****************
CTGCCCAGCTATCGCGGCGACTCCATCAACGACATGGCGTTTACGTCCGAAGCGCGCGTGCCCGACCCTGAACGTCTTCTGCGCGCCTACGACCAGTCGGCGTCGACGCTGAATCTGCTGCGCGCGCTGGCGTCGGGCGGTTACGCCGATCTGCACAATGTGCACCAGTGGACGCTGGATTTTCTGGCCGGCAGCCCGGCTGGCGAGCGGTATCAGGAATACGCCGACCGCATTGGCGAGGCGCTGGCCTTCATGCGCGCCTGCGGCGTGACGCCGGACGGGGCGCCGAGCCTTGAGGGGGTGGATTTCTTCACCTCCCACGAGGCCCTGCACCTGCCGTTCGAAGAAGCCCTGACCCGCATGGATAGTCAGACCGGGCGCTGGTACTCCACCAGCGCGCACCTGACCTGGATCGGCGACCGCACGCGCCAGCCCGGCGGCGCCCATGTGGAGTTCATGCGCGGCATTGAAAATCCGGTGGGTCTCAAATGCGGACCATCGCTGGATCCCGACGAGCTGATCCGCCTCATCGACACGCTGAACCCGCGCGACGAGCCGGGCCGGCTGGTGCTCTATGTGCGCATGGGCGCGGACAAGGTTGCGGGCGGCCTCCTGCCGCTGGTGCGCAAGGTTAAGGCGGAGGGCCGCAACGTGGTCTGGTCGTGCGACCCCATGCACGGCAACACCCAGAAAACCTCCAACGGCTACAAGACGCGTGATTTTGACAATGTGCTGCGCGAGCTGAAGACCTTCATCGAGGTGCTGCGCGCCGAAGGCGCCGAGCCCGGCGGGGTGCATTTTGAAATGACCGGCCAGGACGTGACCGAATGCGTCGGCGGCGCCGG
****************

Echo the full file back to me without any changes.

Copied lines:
CTGCCCAGCTATCGCGGCGACTCCATCAACGACATGGCGTTTACGTCCGAAGCGCGCGTGCCCGACCCTGAACGTCTTCTGCGCGCCTACGACCAGTCGGCGTCGACGCTGAATCTGCTGCGCGCGCTGGCGTCGGGCGGTTACGCCGATCTGCACAATGTGCACCAGTGGACGCTGGATTTTCTGGCCGGCAGCCCGGCTGGCGAGCGGTATCAGGAATACGCCGACCGCATTGGCGAGGCGCTGGCCTTCATGCGCGCCTGCGGCGTGACGCCGGACGGGGCGCCGAGCCTTGAGGGGGTGGATTTCTTCACCTCCCACGAGGCCCTGCACCTGCCGTTCGAAGAAGCCCTGACCCGCATGGATAGTCAGACCGGGCGCTGGTACTCCACCAGCGCGCACCTGACCTGGATCGGCGACCGCACGCGCCAGCCCGGCGGCGCCCATGTGGAGTTCATGCGCGGCATTGAAAATCCGGTGGGTCTCAAATGCGGACCATCGCTGGATCCCGACGAGCTGATCCGCCTCATCGACACGCTGAACCCGCGCGACGAGCCGGGCCGGCTGGTGCTCTATGTGCGCATGGGCGCGGACAAGGTTGCGGGCGGCCTCCTGCCGCTGGTGCGCAAGGTTAAGGCGGAGGGCCGCAACGTGGTCTGGTCGTGCGACCCCATGCACGGCAACACCCAGAAAACCTCCAACGGCTACAAGACGCGTGATTTTGACAATGTGCTGCGCGAGCTGAAGACCTTCATCGAGGTGCTGCGCGCCGAAGGCGCCGAGCCCGGCGGGGTGCATTTTGAAATGACCGGCCAGGACGTGACCGAATGCGTCGGCGGCGCCGG